Was any one actually surprised by the splash on immigration in yesterday’s Daily Mail? Its poll (of 1,027 people by Harris/Daily Mail) suggests that nearly two thirds of people think that immigration since 2004 has not been good for British society; eight in ten think that 176,000 net immigration last year was too much; and nearly eight in ten think that the public has not been consulted adequately about the effect of immigration on the population. Actually given that the last question was framed thus: ‘Since 1997, immigration has added 2.5 million to the population. Has the public been adequately consulted about this change?’ it’s surprising that only 79 per cent agreed. Does anyone recall anything in the way of actual consultation on the subject between 1997 and 2010? Me neither. But then apart from Switzerland, where these things are put to the electorate in referendums – so not the British way! – there isn’t much of a mechanism to do it. Not, I grant you, that anyone tried.
The finding that the paper went big on, however, was the 82 per cent opposition to Bulgarians and Romanians being able to come and live and work here as a result of EU membership. Funnily enough, this is perhaps the part of the immigration picture that bothers me least. It doesn’t do to say so but the Romanians and Bulgarians to which most people such as David Blunkett (yep, he who said there was no obvious upper limit to migration) take exception are gypsies from those countries; quite a small minority and, as elsewhere in eastern and south-eastern Europe, at the bottom of every pile. I spoke to the Bulgarian ambassador this summer about migrants who weren’t in the Roma category, and he suggested that most of those in Britain do rather useful work in the City or nursing or picking strawberries as seasonal workers. In fact he seemed rather sad that, given Bulgaria’s ageing population, they should want to leave.
The point about Bulgarian and Romanian migrants isn’t, I think, really to do with them at all; they’re simply a useful opportunity for people to ventilate about immigration in general. And here, the important point to make is that the sheer size and scale of it is disguised by the Government’s duplicitous habit of discussing the numbers in terms of net migration: the Mail’s figure of 2.5 million added to the population since 1997 is the number of people who arrived during that time, less the number of Brits who left. In fact, as Migration Watch usefully remind us, the scale of gross immigration – foreign born individuals coming in, less foreign born individuals leaving – is much bigger. The figure to bear in mind is the one from the ONS which suggests that 3.8 million people came to England and Wales between 2001 and 2011. Crucially, only 30 per cent of them were from the EU – so not just Poles, then, thank you, Mr Straw. And if you consider that for that time, the estimates for illegal immigrants come to anything between half a million and a million, well, it all comes to quite a tidy figure.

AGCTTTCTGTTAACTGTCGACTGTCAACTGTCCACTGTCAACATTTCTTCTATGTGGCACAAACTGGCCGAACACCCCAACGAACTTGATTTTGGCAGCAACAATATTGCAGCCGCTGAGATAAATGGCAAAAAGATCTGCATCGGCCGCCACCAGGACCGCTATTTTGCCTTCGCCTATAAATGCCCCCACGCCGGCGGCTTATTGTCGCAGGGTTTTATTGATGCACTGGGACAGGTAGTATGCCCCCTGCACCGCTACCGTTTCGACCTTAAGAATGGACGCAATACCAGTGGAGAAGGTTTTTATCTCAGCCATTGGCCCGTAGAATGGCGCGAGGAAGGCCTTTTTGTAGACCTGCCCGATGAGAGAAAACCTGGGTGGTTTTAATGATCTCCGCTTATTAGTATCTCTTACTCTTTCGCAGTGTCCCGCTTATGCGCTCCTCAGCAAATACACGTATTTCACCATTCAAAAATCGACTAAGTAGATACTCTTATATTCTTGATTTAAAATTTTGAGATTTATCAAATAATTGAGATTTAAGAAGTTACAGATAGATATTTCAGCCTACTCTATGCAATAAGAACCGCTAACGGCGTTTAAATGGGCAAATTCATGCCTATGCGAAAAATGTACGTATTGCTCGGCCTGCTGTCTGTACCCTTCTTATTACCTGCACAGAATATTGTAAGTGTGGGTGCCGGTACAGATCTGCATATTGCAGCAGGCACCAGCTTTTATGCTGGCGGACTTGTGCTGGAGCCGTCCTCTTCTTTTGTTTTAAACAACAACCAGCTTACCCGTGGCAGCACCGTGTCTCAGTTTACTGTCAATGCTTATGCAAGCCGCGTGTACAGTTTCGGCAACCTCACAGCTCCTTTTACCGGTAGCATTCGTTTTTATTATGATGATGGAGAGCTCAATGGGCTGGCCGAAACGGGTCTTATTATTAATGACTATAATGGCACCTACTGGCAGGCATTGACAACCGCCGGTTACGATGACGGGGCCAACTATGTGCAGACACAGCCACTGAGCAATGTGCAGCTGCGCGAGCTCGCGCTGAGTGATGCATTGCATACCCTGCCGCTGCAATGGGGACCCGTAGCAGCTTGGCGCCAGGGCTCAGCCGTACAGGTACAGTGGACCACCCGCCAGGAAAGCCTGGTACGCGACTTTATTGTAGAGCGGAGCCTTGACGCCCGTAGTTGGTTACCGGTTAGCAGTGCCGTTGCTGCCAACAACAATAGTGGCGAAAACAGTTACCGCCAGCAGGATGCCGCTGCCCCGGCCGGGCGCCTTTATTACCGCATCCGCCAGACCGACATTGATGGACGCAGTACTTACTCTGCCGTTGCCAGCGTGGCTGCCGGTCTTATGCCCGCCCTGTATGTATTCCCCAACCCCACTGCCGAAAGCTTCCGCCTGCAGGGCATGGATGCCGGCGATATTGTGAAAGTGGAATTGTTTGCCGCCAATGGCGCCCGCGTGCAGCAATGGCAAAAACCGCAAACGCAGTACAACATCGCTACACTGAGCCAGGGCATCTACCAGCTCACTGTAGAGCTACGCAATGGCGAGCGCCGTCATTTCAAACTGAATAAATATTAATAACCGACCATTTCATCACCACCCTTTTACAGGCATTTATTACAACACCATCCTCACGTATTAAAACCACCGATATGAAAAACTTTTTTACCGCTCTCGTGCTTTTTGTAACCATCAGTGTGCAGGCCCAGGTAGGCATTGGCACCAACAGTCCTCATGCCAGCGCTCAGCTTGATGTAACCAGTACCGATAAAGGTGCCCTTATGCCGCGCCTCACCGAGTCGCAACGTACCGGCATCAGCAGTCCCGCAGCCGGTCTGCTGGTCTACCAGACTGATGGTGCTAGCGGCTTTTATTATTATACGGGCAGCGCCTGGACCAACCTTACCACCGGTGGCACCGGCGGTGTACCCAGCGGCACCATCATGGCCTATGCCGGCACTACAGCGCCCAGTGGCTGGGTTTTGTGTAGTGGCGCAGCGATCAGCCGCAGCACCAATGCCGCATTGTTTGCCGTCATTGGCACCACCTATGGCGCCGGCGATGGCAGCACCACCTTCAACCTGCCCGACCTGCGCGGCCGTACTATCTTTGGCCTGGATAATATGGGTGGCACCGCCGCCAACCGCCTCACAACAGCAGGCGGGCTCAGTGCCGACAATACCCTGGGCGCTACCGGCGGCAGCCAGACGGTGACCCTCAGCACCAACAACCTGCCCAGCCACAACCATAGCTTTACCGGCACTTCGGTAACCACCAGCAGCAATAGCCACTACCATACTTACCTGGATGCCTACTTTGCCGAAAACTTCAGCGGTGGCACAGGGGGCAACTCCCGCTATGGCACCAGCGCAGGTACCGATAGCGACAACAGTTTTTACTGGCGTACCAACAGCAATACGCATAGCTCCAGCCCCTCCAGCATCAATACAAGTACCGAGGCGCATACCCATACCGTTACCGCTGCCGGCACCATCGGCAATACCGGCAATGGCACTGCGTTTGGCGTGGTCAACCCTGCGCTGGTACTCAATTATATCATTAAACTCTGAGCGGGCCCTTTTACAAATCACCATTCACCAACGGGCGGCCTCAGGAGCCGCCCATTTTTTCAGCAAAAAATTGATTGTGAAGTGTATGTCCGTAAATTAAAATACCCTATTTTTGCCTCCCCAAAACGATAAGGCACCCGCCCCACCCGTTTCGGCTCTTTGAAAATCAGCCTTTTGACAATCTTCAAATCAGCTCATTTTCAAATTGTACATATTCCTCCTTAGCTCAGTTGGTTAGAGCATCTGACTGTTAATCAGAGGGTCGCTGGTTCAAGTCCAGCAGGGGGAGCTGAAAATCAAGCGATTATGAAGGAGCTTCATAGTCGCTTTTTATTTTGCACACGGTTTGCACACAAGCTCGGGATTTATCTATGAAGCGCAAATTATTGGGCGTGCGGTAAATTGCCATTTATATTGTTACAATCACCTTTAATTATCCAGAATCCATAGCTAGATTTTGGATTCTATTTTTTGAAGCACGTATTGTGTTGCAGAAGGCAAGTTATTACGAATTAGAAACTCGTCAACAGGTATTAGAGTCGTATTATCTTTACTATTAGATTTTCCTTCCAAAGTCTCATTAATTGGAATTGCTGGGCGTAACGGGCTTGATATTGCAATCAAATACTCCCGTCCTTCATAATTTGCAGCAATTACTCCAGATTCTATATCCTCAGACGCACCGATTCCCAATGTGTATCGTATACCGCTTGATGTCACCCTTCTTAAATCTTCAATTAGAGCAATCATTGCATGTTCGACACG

The important thing, I think, is to require government to talk in terms of gross immigration, even if – especially if – it doesn’t want to. The premise for ministers appears to be that in terms of what you might call population footprint, it doesn’t really matter whether the footprint is that of Brits or Europeans or Tunisians. As Paul Collier, author of Exodus, the excellent study of immigration, pointed out on Radio 4’s Start the Week, in theory, if a million Britons leave and a million Chinese arrive, the result is zero net immigration, but the overall effect on the population is quite significant. I spoke to him about this when I interviewed him for The Spectator recently; for him what matters is people’s ability to assimilate in the community, which differs quite a lot, depending on their background. He was a bit reluctant to be drawn when I suggested that countries should be able to discriminate between would-be arrivals on that basis – so, treating Australians and Somalis differently on the grounds that Australians would blend in with the wallpaper, whereas Somalis, for various reasons, would do so less readily. But he did reiterate that net migration is a problem statistic; I’d go further myself, and say it’s a deceitful one.
Actually, in suggesting in all this that EU migration, including Bulgaria and Romania, is less of a problem than non-EU migration, I’m thinking of the countries that are in the EU right now. If Turkey were to join, as the Foreign Office officially wants, with its vibrant population of 70 million and growing, it would, I’d say, be quite another matter.